Tue, October 27, 2015, 5:00 - 7:00pm
370 Dwinelle Hall, UC Berkeley
Lamia Balafrej, Assistant Professor of Art, Wellesley College
In the fifteenth century, Persian book painting becomes filled with extra-textual figures, deviating from and subverting the textual story they supposedly illustrate. Through a careful analysis of aspects of facture and composition, combined with an exploration of primary art historiographical sources, this talk suggests that this departure from illustration transformed the painting into a reflexive medium commenting on art itself, its function and its status, and above all, its relationship to God’s creation. Through the proliferation of forms and its polished appearance, the painting becomes a catalog of ideal, primordial forms, paradoxically emphasizing both its unmade aspect and the Demiurgic talent of the painter.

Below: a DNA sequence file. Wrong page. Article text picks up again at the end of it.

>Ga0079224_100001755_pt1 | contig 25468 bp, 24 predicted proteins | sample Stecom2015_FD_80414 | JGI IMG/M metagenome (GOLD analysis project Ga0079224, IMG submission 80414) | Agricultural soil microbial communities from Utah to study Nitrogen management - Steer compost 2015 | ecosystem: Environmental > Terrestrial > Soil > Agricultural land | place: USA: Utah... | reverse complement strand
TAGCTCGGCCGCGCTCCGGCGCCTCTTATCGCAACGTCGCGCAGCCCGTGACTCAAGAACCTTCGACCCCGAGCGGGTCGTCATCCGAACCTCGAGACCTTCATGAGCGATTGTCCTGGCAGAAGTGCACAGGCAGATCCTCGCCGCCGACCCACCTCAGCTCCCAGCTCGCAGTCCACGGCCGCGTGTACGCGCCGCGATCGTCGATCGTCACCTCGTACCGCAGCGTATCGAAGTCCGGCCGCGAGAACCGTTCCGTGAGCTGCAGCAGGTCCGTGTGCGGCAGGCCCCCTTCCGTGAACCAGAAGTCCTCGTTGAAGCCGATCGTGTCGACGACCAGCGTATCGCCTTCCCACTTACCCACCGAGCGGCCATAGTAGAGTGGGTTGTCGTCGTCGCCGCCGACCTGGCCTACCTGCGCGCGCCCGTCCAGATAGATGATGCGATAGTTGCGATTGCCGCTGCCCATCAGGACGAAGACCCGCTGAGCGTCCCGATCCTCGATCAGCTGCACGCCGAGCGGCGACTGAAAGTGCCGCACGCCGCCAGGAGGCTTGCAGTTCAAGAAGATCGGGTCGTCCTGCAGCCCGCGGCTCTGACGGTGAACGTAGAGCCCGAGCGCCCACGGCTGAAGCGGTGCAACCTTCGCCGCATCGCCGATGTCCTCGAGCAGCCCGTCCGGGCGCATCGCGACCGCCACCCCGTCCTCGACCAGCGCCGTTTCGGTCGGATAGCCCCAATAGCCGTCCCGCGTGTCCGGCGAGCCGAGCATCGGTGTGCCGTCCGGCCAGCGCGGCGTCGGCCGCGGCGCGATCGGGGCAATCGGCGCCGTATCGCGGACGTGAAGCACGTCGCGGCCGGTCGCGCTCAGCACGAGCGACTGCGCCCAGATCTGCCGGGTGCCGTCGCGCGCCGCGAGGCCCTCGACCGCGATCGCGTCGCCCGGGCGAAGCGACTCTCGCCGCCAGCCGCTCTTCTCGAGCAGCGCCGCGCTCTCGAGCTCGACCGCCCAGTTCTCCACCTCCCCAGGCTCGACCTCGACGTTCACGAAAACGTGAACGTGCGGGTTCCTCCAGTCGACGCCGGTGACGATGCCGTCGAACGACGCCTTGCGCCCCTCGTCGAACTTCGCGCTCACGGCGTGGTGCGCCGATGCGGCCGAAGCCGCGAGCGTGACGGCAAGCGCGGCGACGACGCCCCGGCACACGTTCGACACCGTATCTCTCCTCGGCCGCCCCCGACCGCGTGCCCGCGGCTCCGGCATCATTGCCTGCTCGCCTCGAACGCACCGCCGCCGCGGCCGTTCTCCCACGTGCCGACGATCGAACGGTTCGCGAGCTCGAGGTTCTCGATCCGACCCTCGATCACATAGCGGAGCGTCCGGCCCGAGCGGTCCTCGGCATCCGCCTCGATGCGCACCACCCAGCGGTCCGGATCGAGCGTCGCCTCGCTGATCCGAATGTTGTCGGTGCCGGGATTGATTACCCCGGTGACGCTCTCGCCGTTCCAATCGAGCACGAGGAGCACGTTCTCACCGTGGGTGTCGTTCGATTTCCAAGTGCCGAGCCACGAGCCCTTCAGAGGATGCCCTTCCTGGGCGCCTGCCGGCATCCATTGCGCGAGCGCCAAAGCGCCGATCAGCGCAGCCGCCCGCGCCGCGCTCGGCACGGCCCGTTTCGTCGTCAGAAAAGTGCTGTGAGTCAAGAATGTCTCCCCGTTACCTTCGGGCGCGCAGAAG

Lamia Balafrej is an Assistant Professor of Art at Wellesley College working on the Islamic world. Her current book project examines the visual culture of late Timurid painting (c.1470-1500) and its intersection with shifting paradigms of authorship and issues of reception. She has degrees from the Sorbonne, the École Normale Supérieure in Paris and the University of Aix-Marseille, and held a number of research fellowships in France, Turkey and the United States.
Co-sponsored by the History of Art Department.